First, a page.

October 10, 2013
The statistics are sobering – every day, three women die from domestic violence. Too many suffer silently and we must do our part to bring this issue more public. We need to work together to change perceptions about gender-based violence so that we can save lives.
The Presidential Proclamation on the White House website says it best: “This October, let us honor National Domestic Violence Awareness Month by promoting peace in our own families, homes, and communities. Let us renew our commitment to end domestic violence — in every city, every town, and every corner of America.”
Here are some ways to make an impact during this important month:
Too often, people believe that abuse is limited to physical or sexual injury. There are other things, however, that are considered signs of domestic violence or abuse. Consider the following questions:
Does your significant other ever embarrass you with put-downs? Do they control or intimidate you and/or monitor who you see and where you go? Have they isolated you from your friends and family? Do they limit your access to money or prevent you from working/going to school? Do they make all of the decisions? Threaten to kill you, your pets or themselves? Have they hit, kicked, punched, shoved, choked or slapped you? Do they blame you for the abuse?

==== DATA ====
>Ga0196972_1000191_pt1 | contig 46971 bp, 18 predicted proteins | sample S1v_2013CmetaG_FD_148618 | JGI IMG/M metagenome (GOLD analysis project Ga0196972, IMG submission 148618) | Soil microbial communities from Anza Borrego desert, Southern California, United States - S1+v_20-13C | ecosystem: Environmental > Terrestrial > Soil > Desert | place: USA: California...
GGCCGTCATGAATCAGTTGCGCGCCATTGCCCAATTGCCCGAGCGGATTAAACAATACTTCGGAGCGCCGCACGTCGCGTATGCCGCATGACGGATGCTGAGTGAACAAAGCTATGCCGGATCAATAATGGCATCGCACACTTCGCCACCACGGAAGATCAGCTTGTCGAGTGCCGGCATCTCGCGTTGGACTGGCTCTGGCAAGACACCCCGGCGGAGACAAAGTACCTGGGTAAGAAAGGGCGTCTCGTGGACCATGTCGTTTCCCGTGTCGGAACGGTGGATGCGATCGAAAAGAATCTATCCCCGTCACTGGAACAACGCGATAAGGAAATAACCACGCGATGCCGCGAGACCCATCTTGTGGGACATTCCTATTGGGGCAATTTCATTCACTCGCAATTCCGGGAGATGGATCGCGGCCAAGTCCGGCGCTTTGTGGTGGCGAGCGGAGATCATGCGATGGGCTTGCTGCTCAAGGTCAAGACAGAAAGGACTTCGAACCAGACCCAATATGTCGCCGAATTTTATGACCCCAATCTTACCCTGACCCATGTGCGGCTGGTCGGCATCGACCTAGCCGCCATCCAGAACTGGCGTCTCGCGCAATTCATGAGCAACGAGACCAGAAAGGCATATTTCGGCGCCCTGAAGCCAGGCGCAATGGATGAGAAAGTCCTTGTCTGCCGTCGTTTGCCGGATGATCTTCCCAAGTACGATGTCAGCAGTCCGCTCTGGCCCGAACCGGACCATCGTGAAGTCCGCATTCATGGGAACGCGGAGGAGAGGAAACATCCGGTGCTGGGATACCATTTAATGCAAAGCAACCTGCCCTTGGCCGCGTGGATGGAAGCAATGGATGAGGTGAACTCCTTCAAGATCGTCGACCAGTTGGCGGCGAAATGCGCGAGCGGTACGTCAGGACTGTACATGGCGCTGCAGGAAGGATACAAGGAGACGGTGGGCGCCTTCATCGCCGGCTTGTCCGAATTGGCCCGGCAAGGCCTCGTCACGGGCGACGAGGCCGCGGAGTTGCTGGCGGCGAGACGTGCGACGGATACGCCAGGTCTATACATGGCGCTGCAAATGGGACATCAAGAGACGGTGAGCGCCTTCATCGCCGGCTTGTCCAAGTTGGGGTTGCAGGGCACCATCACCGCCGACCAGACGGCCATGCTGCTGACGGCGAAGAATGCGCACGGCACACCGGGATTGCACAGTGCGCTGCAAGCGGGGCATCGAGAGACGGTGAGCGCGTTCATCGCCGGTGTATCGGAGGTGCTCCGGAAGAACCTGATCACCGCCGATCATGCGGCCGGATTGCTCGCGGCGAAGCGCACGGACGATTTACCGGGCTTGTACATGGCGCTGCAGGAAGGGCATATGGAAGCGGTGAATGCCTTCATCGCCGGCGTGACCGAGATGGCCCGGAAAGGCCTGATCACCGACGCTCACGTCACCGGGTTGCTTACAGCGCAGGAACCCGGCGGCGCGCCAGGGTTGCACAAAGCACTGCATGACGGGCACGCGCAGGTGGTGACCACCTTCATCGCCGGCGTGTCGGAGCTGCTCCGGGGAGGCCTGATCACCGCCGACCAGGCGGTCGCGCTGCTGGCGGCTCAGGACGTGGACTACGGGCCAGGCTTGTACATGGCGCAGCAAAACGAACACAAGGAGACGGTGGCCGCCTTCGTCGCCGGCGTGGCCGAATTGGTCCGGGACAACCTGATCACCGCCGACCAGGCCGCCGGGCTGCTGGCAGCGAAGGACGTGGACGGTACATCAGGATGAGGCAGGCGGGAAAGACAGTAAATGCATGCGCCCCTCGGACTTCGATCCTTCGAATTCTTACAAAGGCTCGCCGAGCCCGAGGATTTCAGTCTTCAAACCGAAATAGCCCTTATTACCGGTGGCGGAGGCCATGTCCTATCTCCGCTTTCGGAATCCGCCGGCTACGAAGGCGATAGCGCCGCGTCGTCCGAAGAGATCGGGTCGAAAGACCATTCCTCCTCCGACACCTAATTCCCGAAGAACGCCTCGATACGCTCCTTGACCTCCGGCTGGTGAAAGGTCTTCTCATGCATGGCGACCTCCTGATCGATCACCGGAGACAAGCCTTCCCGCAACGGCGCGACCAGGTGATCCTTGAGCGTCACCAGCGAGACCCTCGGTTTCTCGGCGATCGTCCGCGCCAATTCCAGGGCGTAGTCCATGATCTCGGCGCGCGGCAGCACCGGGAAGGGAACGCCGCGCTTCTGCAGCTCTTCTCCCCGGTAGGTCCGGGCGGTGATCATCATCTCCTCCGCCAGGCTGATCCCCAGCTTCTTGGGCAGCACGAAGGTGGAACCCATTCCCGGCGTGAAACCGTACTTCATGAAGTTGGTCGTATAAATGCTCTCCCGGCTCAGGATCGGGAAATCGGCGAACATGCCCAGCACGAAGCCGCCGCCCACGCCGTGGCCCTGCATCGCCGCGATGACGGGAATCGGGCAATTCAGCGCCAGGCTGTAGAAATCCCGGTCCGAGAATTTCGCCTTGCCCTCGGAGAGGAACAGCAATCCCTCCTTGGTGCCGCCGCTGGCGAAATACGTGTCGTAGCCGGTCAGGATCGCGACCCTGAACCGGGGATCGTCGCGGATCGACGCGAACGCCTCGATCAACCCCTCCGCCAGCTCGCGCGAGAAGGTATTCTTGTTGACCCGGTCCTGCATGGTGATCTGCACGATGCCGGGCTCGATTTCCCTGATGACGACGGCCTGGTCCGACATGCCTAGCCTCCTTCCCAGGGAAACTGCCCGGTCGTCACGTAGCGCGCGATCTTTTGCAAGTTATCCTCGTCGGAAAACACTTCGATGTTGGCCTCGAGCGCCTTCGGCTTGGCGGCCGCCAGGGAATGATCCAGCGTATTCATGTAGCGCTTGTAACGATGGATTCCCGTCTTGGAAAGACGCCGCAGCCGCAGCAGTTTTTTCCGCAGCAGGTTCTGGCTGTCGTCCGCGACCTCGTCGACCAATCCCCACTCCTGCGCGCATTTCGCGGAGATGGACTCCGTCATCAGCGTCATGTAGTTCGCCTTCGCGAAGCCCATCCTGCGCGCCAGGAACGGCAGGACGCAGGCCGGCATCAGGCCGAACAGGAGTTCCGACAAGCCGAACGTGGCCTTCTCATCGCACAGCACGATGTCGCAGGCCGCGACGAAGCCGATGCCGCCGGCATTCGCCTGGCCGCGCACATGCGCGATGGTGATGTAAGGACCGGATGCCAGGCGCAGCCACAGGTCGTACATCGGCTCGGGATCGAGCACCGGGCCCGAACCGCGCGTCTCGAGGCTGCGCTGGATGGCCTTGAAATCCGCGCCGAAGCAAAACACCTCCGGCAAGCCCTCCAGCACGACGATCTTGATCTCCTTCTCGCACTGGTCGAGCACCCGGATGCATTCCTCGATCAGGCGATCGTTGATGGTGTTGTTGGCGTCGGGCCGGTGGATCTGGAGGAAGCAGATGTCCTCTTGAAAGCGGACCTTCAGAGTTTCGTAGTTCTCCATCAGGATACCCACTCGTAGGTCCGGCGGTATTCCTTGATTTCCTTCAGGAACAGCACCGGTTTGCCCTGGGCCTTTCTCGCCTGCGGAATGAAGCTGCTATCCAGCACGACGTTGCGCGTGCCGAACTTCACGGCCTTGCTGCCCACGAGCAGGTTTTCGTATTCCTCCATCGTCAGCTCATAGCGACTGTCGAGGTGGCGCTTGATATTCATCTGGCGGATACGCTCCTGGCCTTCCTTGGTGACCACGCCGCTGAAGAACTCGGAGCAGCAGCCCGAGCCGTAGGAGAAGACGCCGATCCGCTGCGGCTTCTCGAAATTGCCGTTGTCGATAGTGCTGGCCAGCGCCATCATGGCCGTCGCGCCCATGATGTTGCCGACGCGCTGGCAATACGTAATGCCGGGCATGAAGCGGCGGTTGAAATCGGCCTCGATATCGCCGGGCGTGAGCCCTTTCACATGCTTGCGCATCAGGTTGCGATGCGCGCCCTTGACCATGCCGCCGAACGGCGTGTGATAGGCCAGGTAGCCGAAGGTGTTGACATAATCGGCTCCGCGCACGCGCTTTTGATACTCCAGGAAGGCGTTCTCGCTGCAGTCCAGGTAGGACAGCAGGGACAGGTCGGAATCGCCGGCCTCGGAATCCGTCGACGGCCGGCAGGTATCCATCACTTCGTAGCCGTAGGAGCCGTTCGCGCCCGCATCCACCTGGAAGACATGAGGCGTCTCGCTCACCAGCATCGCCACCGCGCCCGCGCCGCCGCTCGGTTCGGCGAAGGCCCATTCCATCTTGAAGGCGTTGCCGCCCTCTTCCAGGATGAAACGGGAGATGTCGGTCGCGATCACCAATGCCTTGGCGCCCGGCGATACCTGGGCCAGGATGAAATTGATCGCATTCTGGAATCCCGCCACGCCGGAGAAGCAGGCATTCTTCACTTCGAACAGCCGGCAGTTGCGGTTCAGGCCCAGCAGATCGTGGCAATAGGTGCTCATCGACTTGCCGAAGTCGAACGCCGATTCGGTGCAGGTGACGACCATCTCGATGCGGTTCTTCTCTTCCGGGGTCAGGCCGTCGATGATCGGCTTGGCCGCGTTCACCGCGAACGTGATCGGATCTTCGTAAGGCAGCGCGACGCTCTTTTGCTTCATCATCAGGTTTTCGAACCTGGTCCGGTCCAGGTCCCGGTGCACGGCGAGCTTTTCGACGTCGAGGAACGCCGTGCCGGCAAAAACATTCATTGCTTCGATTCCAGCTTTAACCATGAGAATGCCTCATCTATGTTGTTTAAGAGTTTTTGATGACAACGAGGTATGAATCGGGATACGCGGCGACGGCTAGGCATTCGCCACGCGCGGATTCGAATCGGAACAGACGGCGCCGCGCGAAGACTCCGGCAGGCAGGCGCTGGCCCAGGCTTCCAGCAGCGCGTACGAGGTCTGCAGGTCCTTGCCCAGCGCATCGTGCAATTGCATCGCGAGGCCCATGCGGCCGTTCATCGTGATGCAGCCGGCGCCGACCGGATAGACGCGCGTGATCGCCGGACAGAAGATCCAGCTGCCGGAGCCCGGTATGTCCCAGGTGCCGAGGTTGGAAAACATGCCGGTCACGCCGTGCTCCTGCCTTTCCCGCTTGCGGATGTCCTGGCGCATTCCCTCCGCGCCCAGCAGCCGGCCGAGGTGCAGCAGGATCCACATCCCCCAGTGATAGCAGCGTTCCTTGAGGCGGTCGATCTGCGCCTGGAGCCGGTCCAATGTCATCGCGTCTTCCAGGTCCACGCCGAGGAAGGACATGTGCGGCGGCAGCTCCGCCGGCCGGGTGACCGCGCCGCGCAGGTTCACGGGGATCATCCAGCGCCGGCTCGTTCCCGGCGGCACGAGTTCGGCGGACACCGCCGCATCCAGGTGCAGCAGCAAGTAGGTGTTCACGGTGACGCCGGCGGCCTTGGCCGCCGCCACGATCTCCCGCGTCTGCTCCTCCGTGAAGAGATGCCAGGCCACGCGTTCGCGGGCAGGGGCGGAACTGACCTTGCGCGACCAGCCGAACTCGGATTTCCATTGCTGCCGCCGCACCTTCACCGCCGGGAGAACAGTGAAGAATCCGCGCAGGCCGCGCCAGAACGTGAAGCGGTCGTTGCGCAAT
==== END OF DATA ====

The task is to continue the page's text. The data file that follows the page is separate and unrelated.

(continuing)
If you answered yes to any of the above questions, you could be at risk from domestic violence.
Create a Plan
If you, or someone you know, are currently experiencing domestic violence, develop a plan for getting out of the situation. Have a trusted friend or family member keep money for you, locate shelters and identify any other resources in your community that can help you make the transition to an abuse-free life.
Speak Up for Others
If you see someone being victimized by domestic violence, speak up. Let them know that you have noticed the abuse. Sometimes, people genuinely do not realize how bad their situation has become or they begin to believe that they deserve it. An outside perspective can really shed light on destructive patterns.
Survivors need our support and encouragement after they have left an abusive situation. While it is wonderful to have resources such as shelters, emergency assistance and more, it does take money and time to keep things running. For Domestic Violence Awareness Month (or any time of the year!), consider what you can do to make a difference in the lives of those experiencing this extreme hardship.